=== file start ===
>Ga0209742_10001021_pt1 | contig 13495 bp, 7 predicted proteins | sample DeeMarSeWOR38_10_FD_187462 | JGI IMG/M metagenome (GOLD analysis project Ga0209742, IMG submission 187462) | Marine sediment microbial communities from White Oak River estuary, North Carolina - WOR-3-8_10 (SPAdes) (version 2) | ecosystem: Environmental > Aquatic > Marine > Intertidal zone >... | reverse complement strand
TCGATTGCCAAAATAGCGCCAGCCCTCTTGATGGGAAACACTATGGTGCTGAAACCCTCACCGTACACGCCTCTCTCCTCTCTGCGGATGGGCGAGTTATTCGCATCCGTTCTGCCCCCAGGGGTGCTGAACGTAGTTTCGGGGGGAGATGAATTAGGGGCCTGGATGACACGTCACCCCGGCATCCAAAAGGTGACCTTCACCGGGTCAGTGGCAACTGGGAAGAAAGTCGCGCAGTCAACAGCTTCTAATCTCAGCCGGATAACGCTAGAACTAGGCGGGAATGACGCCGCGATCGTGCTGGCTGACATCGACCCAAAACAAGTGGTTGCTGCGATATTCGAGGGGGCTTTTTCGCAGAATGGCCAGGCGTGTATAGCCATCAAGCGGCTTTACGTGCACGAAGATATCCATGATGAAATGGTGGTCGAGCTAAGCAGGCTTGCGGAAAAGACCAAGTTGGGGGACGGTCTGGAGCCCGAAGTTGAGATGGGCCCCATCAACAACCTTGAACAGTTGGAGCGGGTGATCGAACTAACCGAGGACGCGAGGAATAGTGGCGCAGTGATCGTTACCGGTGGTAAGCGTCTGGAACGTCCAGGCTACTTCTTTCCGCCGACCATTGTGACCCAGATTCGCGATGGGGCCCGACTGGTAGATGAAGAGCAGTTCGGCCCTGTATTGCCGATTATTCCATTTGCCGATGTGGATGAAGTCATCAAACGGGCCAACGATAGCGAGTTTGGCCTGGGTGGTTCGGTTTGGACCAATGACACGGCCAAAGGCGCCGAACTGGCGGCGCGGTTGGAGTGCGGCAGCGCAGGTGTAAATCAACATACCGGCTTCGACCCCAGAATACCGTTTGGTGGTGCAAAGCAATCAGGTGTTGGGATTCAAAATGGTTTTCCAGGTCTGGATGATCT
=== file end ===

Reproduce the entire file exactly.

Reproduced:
>Ga0209742_10001021_pt1 | contig 13495 bp, 7 predicted proteins | sample DeeMarSeWOR38_10_FD_187462 | JGI IMG/M metagenome (GOLD analysis project Ga0209742, IMG submission 187462) | Marine sediment microbial communities from White Oak River estuary, North Carolina - WOR-3-8_10 (SPAdes) (version 2) | ecosystem: Environmental > Aquatic > Marine > Intertidal zone >... | reverse complement strand
TCGATTGCCAAAATAGCGCCAGCCCTCTTGATGGGAAACACTATGGTGCTGAAACCCTCACCGTACACGCCTCTCTCCTCTCTGCGGATGGGCGAGTTATTCGCATCCGTTCTGCCCCCAGGGGTGCTGAACGTAGTTTCGGGGGGAGATGAATTAGGGGCCTGGATGACACGTCACCCCGGCATCCAAAAGGTGACCTTCACCGGGTCAGTGGCAACTGGGAAGAAAGTCGCGCAGTCAACAGCTTCTAATCTCAGCCGGATAACGCTAGAACTAGGCGGGAATGACGCCGCGATCGTGCTGGCTGACATCGACCCAAAACAAGTGGTTGCTGCGATATTCGAGGGGGCTTTTTCGCAGAATGGCCAGGCGTGTATAGCCATCAAGCGGCTTTACGTGCACGAAGATATCCATGATGAAATGGTGGTCGAGCTAAGCAGGCTTGCGGAAAAGACCAAGTTGGGGGACGGTCTGGAGCCCGAAGTTGAGATGGGCCCCATCAACAACCTTGAACAGTTGGAGCGGGTGATCGAACTAACCGAGGACGCGAGGAATAGTGGCGCAGTGATCGTTACCGGTGGTAAGCGTCTGGAACGTCCAGGCTACTTCTTTCCGCCGACCATTGTGACCCAGATTCGCGATGGGGCCCGACTGGTAGATGAAGAGCAGTTCGGCCCTGTATTGCCGATTATTCCATTTGCCGATGTGGATGAAGTCATCAAACGGGCCAACGATAGCGAGTTTGGCCTGGGTGGTTCGGTTTGGACCAATGACACGGCCAAAGGCGCCGAACTGGCGGCGCGGTTGGAGTGCGGCAGCGCAGGTGTAAATCAACATACCGGCTTCGACCCCAGAATACCGTTTGGTGGTGCAAAGCAATCAGGTGTTGGGATTCAAAATGGTTTTCCAGGTCTGGATGATCT